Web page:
o     Back and forth movement
o     Contraction that pushes contents forward, then another contraction pushes the contents backward, then forward again
o     Functions to further break down food by mixing it w/ pancreatic juices and bile
After most of the food is digested and nutrients are absorbed, start to have peristaltic waves in the small intestine
o     Begin at the duodenum and move to the ileum
o     Clears out what is left after absorption to the large intestine
Gastrin relaxes the sphincter b/w the small intestine and the large intestine (ileocecal sphincter)
o     Is a hormone released w/ peristaltic waves

Large Intestine
o     4.5 feet long
o     Diameter = 7 meters
o     Some water is absorbed here
o     Real function is to move the residue of digestion out as feces
o     Subdivisions
Cecum
Just below the ileocecal sphincter
Vermiform appendix
Attached to the posteromedial surface of the cecum
Lymphoid tissue that prevents bacteria from getting to blood
Its twisted structure, however, is a ideal location for enteric bacteria to accumulate and multiply
Colon
Has several distinct regions
o     Up right side of body is ascending
o     Turns and goes across body transverse
o     Turns down on left side descending
o     Across again as the sigmoid
o     Down again as the rectum
o     Last segment is the anal canal
o     Passageway to outside is the anus
The anal canal has two sphincters
o     Interior anal sphincter
Smooth muscle that you have no control over
o     Exterior anal sphincter
Skeletal muscle that you have control over
o     Large intestine is lines w/ simple columnar epithelium w/ lots of goblet cells
o     Anal canal is stratified squamous epithelium b/c most of the water has been absorbed and material is dry and abrasive
The anal canal needs more protection from friction
o     No digestive enzymes in the large intestine
o     No specializations for absorption (no villi or microvilli)
Only water and vitamins are absorbed
o     Unusual things
Longitudinal muscle layer of muscularis is only three strips of smooth muscle outside the circular layer and is called the teniae coli
Not in the rectum (terminal end)
Present in the
o     Ascending
o     Descending
o     Transverse
o     Sigmoid
Contraction of teniae coli cause the intestine to pucker into pocketlike sacs called haustra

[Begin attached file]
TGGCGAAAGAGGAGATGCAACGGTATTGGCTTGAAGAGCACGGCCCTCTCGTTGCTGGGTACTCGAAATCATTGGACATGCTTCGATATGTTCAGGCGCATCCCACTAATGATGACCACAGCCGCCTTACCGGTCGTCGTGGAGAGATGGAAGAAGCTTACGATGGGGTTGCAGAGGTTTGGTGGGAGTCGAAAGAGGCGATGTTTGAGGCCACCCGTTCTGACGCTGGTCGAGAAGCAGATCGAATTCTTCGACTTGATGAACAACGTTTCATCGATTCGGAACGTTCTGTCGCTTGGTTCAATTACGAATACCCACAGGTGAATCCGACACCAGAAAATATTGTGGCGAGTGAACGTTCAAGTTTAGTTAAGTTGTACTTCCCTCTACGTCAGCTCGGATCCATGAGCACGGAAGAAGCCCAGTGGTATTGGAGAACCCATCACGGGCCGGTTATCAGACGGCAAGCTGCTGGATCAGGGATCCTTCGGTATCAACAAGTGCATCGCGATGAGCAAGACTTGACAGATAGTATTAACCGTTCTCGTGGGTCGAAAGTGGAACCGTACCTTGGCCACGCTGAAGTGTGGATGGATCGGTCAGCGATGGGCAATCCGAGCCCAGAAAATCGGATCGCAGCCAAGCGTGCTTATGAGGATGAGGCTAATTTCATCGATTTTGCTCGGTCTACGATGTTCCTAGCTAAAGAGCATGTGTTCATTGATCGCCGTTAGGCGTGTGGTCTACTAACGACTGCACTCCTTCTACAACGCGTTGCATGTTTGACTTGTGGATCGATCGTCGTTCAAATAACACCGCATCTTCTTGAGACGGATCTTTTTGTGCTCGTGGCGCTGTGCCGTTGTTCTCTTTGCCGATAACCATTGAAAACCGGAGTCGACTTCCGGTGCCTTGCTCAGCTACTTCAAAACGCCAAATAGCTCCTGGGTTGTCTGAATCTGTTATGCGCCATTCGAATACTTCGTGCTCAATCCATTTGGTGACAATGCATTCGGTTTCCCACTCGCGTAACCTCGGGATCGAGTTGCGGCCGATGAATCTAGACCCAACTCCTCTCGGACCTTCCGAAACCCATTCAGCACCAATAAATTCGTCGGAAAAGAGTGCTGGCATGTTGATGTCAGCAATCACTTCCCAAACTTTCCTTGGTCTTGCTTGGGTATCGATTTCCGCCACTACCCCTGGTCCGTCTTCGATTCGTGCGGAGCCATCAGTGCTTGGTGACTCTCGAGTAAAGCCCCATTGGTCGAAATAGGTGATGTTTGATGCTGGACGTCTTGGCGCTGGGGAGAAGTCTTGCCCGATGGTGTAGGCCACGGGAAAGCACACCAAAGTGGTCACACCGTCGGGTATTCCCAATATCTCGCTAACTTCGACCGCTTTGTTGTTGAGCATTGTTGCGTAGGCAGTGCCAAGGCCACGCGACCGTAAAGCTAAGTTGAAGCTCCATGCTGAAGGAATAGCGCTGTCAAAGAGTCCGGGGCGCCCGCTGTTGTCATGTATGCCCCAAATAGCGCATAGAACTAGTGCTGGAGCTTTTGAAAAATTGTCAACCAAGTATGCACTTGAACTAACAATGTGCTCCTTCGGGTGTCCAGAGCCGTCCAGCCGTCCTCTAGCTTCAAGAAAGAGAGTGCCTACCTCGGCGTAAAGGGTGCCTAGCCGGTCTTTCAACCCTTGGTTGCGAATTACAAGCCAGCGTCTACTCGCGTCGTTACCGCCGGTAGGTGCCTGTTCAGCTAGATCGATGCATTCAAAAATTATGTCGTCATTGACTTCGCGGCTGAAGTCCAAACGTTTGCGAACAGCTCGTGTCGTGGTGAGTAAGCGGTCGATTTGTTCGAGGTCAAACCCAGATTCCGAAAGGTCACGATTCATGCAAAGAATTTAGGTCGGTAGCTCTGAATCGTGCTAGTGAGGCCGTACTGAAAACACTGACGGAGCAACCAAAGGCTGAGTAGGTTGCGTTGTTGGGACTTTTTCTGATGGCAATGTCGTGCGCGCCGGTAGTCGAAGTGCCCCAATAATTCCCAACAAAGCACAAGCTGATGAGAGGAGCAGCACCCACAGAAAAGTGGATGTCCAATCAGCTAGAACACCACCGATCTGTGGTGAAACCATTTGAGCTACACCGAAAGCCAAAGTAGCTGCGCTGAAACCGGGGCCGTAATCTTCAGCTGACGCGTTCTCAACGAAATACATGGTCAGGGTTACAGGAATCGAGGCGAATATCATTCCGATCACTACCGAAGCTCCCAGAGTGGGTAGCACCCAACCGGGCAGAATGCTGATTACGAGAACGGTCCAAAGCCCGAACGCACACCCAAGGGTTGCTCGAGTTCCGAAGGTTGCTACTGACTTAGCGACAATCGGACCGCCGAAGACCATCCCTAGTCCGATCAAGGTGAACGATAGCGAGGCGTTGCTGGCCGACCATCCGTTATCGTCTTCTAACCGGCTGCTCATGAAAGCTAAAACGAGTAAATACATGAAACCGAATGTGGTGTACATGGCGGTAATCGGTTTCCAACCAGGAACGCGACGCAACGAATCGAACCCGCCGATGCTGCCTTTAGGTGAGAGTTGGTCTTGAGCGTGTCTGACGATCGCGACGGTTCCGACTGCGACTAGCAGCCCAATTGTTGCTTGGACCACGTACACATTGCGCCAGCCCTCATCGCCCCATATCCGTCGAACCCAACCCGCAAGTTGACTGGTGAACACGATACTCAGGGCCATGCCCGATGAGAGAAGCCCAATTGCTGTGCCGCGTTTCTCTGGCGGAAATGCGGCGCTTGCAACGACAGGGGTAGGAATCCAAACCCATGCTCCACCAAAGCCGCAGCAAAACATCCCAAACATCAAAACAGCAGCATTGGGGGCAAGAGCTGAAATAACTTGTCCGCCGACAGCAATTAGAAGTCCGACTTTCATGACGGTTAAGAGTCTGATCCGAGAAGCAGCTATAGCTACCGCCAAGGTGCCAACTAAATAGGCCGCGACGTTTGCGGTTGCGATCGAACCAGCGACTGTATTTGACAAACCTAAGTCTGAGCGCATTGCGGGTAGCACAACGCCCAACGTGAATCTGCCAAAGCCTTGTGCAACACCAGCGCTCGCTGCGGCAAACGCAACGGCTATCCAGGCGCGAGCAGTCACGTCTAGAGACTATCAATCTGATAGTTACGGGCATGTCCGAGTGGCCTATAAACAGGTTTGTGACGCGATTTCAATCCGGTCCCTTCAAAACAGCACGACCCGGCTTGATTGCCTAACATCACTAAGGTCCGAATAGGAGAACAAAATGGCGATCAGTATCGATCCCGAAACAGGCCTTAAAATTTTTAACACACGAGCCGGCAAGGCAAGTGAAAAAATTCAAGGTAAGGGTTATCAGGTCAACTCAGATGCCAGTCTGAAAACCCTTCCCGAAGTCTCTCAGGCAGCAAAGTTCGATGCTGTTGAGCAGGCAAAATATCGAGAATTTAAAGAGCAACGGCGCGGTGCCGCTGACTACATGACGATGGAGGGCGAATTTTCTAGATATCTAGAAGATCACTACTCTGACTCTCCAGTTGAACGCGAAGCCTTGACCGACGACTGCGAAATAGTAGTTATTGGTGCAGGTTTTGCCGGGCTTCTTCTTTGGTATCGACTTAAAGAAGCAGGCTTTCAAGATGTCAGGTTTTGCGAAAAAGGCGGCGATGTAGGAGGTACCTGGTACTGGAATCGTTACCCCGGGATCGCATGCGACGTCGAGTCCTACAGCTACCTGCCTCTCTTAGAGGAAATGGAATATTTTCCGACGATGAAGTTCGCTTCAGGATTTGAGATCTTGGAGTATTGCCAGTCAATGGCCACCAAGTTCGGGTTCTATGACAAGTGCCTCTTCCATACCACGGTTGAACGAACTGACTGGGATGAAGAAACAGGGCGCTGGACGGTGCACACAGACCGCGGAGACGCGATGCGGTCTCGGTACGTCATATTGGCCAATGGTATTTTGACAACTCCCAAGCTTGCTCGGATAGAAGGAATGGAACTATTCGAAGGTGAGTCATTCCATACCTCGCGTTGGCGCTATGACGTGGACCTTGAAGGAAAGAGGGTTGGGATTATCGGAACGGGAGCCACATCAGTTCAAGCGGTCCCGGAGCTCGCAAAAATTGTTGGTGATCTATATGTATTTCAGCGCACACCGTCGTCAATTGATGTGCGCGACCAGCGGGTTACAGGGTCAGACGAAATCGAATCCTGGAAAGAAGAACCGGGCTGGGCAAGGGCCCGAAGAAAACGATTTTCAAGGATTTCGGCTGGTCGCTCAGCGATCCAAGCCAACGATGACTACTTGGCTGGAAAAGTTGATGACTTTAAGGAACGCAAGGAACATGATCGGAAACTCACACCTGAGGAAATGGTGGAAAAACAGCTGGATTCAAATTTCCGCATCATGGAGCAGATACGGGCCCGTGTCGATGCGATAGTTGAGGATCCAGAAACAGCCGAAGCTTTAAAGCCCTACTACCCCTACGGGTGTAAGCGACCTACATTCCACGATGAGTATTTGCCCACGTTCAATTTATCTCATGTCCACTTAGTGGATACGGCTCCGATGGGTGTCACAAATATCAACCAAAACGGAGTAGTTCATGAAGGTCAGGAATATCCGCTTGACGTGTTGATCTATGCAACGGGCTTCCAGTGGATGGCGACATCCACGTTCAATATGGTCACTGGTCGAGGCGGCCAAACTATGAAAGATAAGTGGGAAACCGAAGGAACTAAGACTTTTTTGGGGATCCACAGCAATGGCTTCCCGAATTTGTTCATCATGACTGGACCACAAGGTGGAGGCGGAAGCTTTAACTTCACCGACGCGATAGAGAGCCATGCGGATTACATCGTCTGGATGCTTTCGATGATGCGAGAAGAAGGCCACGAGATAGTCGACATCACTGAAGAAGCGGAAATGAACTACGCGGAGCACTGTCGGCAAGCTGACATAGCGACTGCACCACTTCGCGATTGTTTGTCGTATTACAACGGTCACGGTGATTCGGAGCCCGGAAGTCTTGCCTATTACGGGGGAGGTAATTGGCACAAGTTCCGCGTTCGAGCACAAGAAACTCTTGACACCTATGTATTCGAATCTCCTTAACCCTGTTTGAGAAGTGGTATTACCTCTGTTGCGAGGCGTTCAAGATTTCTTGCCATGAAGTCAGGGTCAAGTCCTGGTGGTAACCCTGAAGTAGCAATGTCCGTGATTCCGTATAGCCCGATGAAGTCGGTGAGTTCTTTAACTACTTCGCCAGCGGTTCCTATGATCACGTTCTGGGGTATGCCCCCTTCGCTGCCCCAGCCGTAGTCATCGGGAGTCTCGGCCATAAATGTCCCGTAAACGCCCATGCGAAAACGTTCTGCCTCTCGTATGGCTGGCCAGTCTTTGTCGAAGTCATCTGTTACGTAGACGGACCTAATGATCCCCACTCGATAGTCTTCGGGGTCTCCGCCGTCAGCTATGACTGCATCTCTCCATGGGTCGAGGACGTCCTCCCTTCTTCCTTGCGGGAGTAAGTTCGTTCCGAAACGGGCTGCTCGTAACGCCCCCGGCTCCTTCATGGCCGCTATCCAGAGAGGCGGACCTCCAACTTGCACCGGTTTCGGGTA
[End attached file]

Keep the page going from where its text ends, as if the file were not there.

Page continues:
Epiploic appendages are small fat filled pouches of visceral peritoneum hanging from the surface of the large intestine
No one knows why they are there
o     Bacterial flora in the large intestine
Make B-complex vitamin
Make most of the vitamin-K the liver needs to synthesize clotting proteins
o     Digestive function
Harvests vitamins made by the bacterial flora
Reclaims most of the remaining water
Reclaims some electrolytes; particularly Na and Cl
o     Major function is to remove waste from the body
Does this by mass movements
Three or four times a day peristaltic waves push material to the rectum
As more is pushed the walls of the sigmoid and rectum stretch causing the defecation reflex
o     Parasympathetic reflex that causes the sigmoid colon and rectum to contract and the anal sphincters to relax.
o     As feces are forced into the anal canal, messages reach the brain allowing us to decide whether the external anal sphincter should remain open or be constricted to stop feces passage
o     If defecation is delayed, the reflex contractions end w/in a few seconds and rectal walls relax
o     W/ next mass movement the defecation reflex is initiated again.

DIGESTION OF MATERIALS

CHO: breaks to monosaccharides (glucose, fructose)
o     In the mouth by salivary amylase secreted by the salivary glands
o     In the small intestine by
Pancreatic enzymes
Brush border enzymes
o     Absorbed in by active transport in the capillaries of the small intestine

Proteins: break to amino acids

o     In the stomach by pepsin from the chief cells
o     In the small intestine by
Pancreatic enzymes
Brush border enzymes
o     Absorbed by active transport by the capillaries of the small intestine

Lipids
o     In the small intestine by pancreatic enzymes (lipases)
o     Break to
Glycerol
Not used until in the blood
Fatty acids
Go to the epithelial lining and packaged into chylomicrons
o     Lipid, protein, cholesterol
Goes to lymphatic system
o     Absorbed by the lacteals of the small intestine

Vitamins
o     Absorbed in the small intestine
o     Absorbed in the large intestine
B and K

Water
o     Absorbed mostly in the small intestine
o     Small amounts absorbed in the large intestine